What listening to this does for me, though, is giving me the opportunity to indulge in some self-pitying by proxy. I can't bring myself to express what Ariodante spends nearly 15 minutes intoning in the piece, so I sort of let myself think that Kasarova/Ariodante is doing that on my behave. And, miracle of miracles, I feel so much better at the end of it while am still able to placate my overly proud conscience with the fact that I hadn't actually voiced such a humiliating emotional defeat myself. Another person is doing it and I just sort of latch on for the ride. It is only additionally cool that the person who voices the thing for me is also benefiting from the same sort of thing... letting her deepest angst out of her system under the cover of the opera character she is portraying. It is a sort of communal Schadenfreude in a Schizophrenic sort of way.
And to top it off, by all accounts Kasarova is one of the most well grounded and pleasant normal person off the stage. She is very well liked and well spoken. She is candid at interviews but goes out of her way to stick with the issues rather than personally attack others (she only names people to praise them)... and she dares to talk about the unpleasant parts of the opera business that less courageous souls wouldn't dare to risk touching them.
I suspect many younger singers are grateful for the light she shines on the troubles they must face but can't publicly talk about without risking their nascent career in doing so. And also for blazing the trail in her will to use unconventional techniques at the service of story-telling in her performances even when that draws repeated critical face slaps in the mainstream media. She gives us audience more stylistic performance options to choose from in the days when most singers sound so alike that they can hardly be identified based on their voice alone, and she also takes the heat off younger singers who would love to do the same thing against the established trend toward institutional sterilization of the operatic singing voice.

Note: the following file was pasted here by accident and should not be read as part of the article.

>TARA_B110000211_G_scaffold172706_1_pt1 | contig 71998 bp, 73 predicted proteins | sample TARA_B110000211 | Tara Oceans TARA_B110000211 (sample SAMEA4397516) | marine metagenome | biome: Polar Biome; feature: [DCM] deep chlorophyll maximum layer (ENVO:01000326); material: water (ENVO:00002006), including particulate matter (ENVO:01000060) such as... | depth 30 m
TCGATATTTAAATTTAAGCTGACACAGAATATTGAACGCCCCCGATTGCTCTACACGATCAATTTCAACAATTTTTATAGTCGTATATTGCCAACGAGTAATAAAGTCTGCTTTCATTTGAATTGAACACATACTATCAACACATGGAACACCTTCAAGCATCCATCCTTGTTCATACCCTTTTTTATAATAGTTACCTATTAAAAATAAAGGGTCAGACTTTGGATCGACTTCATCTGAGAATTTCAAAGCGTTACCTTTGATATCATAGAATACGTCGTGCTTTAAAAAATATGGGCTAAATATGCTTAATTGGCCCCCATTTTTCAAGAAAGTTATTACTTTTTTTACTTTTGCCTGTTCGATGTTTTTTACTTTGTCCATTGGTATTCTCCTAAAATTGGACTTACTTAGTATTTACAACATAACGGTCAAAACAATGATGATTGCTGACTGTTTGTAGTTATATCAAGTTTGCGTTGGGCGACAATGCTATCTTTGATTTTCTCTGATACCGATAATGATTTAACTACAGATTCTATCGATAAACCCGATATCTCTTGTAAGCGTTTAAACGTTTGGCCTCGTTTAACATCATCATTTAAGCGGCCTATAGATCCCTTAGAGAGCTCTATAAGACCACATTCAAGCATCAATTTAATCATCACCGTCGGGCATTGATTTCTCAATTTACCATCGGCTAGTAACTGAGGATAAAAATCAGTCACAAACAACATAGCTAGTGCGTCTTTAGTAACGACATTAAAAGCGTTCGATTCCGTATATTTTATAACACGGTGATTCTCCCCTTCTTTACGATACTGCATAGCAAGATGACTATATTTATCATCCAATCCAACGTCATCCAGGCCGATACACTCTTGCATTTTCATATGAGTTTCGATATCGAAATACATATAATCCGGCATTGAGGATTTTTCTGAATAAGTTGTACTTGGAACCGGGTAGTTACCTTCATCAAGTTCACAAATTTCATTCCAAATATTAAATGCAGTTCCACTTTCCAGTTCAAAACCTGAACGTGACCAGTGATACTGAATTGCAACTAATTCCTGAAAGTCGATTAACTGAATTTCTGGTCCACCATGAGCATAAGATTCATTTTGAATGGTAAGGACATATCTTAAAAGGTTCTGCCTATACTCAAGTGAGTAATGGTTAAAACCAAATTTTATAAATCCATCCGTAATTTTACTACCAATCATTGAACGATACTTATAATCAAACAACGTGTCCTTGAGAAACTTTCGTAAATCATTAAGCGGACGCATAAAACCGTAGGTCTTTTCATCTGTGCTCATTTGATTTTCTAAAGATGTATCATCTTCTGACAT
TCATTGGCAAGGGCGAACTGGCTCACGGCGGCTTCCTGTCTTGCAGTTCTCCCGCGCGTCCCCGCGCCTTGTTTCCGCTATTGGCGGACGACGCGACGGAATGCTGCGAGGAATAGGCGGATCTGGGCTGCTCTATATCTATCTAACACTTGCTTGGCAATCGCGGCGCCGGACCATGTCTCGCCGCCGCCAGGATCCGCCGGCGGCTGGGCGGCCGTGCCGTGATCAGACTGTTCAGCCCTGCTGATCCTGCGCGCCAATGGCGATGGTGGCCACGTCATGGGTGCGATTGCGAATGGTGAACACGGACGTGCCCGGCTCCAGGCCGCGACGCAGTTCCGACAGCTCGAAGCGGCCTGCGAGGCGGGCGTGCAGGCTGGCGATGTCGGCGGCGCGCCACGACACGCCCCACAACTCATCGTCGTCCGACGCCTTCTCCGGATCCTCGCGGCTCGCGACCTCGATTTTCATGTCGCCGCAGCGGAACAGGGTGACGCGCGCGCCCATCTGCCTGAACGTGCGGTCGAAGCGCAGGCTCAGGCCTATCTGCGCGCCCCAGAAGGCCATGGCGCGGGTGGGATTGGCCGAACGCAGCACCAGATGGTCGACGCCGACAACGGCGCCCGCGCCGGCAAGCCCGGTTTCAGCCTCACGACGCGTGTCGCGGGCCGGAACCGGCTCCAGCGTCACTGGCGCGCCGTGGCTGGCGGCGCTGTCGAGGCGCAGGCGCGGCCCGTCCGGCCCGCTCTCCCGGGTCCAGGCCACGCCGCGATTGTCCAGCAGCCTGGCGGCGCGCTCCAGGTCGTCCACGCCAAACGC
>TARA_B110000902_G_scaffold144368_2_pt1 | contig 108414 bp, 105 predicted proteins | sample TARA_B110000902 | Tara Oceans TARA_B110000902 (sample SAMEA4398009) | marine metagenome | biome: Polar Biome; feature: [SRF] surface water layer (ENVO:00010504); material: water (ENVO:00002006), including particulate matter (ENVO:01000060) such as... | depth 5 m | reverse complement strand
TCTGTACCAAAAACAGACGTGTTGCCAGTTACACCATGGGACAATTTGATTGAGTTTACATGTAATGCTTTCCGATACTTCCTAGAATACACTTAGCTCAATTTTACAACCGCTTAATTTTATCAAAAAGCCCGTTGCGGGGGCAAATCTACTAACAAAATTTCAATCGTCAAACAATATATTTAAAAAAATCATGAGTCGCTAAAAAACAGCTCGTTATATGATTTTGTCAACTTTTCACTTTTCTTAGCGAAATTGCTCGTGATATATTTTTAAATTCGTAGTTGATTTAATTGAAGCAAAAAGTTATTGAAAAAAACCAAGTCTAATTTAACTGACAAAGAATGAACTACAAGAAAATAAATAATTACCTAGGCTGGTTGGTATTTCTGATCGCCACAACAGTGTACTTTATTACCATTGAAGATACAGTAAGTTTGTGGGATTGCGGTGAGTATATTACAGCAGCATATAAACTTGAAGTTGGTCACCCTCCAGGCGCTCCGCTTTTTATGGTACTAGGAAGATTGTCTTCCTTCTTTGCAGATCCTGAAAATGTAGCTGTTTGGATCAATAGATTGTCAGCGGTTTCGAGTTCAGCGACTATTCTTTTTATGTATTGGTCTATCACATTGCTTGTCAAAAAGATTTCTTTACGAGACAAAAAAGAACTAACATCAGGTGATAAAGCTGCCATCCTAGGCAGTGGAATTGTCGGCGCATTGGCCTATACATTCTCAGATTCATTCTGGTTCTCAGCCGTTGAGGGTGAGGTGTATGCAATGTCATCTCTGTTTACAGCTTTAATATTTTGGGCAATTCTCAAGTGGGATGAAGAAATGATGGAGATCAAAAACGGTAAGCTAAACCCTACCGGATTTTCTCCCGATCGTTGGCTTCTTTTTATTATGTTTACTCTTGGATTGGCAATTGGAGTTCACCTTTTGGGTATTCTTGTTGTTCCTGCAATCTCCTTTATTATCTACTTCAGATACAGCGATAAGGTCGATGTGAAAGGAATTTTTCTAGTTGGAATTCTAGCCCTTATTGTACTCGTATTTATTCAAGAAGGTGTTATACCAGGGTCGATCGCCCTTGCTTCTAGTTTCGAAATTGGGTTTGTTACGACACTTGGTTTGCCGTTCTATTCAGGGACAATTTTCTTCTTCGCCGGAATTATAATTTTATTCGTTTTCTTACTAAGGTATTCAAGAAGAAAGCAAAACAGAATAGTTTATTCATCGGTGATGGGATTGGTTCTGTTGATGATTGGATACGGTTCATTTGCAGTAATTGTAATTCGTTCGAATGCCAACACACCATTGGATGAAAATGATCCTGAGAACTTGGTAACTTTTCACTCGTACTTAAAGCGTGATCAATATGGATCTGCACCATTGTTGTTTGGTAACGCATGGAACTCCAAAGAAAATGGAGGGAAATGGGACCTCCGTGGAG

And for that... I absolutely love the gal and those who are and who give her the support she needs in order to be able to deliver and live all that in relative happiness. Life is short and there are many who spend theirs without leaving much impact on others. Kasarova may not have set out to do it, but she is one whose impacts on many lives will outlast her career and even her lifetime. It is a sort of immortality that is well earned and worthy of cherishing, in my moderately humble opinion.
And.... if this extended rambling doesn't cure you of being nice enough to ask me anything about opera and/or Vesselina Kasarova ever again, then nothing will!